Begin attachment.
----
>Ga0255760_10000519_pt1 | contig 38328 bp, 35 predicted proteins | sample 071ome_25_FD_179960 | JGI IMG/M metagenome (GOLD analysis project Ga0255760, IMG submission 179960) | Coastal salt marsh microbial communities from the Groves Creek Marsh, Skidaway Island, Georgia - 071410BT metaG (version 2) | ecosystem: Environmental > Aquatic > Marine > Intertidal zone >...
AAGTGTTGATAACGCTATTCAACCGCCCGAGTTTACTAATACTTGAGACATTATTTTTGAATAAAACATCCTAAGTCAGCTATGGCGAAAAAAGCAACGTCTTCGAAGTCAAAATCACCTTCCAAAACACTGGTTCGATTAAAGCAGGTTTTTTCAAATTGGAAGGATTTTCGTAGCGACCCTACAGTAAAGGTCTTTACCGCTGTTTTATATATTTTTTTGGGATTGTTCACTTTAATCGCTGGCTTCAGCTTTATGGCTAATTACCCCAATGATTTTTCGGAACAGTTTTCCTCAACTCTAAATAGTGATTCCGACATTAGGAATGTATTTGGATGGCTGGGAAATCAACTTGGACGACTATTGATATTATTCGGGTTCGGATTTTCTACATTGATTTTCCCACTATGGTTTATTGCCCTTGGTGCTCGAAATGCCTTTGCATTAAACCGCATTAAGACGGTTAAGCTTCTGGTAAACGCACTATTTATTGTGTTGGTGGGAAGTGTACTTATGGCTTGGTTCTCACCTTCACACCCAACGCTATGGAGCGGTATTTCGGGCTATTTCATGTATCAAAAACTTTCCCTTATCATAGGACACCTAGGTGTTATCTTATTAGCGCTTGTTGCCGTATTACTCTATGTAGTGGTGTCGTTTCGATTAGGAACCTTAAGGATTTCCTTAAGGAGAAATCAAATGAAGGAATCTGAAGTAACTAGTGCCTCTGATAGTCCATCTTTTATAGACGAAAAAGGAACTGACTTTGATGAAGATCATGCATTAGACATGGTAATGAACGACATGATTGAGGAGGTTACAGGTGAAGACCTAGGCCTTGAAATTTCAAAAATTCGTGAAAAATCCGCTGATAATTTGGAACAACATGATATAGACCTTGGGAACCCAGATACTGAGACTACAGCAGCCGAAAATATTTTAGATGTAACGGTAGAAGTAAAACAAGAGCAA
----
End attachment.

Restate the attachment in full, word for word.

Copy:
>Ga0255760_10000519_pt1 | contig 38328 bp, 35 predicted proteins | sample 071ome_25_FD_179960 | JGI IMG/M metagenome (GOLD analysis project Ga0255760, IMG submission 179960) | Coastal salt marsh microbial communities from the Groves Creek Marsh, Skidaway Island, Georgia - 071410BT metaG (version 2) | ecosystem: Environmental > Aquatic > Marine > Intertidal zone >...
AAGTGTTGATAACGCTATTCAACCGCCCGAGTTTACTAATACTTGAGACATTATTTTTGAATAAAACATCCTAAGTCAGCTATGGCGAAAAAAGCAACGTCTTCGAAGTCAAAATCACCTTCCAAAACACTGGTTCGATTAAAGCAGGTTTTTTCAAATTGGAAGGATTTTCGTAGCGACCCTACAGTAAAGGTCTTTACCGCTGTTTTATATATTTTTTTGGGATTGTTCACTTTAATCGCTGGCTTCAGCTTTATGGCTAATTACCCCAATGATTTTTCGGAACAGTTTTCCTCAACTCTAAATAGTGATTCCGACATTAGGAATGTATTTGGATGGCTGGGAAATCAACTTGGACGACTATTGATATTATTCGGGTTCGGATTTTCTACATTGATTTTCCCACTATGGTTTATTGCCCTTGGTGCTCGAAATGCCTTTGCATTAAACCGCATTAAGACGGTTAAGCTTCTGGTAAACGCACTATTTATTGTGTTGGTGGGAAGTGTACTTATGGCTTGGTTCTCACCTTCACACCCAACGCTATGGAGCGGTATTTCGGGCTATTTCATGTATCAAAAACTTTCCCTTATCATAGGACACCTAGGTGTTATCTTATTAGCGCTTGTTGCCGTATTACTCTATGTAGTGGTGTCGTTTCGATTAGGAACCTTAAGGATTTCCTTAAGGAGAAATCAAATGAAGGAATCTGAAGTAACTAGTGCCTCTGATAGTCCATCTTTTATAGACGAAAAAGGAACTGACTTTGATGAAGATCATGCATTAGACATGGTAATGAACGACATGATTGAGGAGGTTACAGGTGAAGACCTAGGCCTTGAAATTTCAAAAATTCGTGAAAAATCCGCTGATAATTTGGAACAACATGATATAGACCTTGGGAACCCAGATACTGAGACTACAGCAGCCGAAAATATTTTAGATGTAACGGTAGAAGTAAAACAAGAGCAA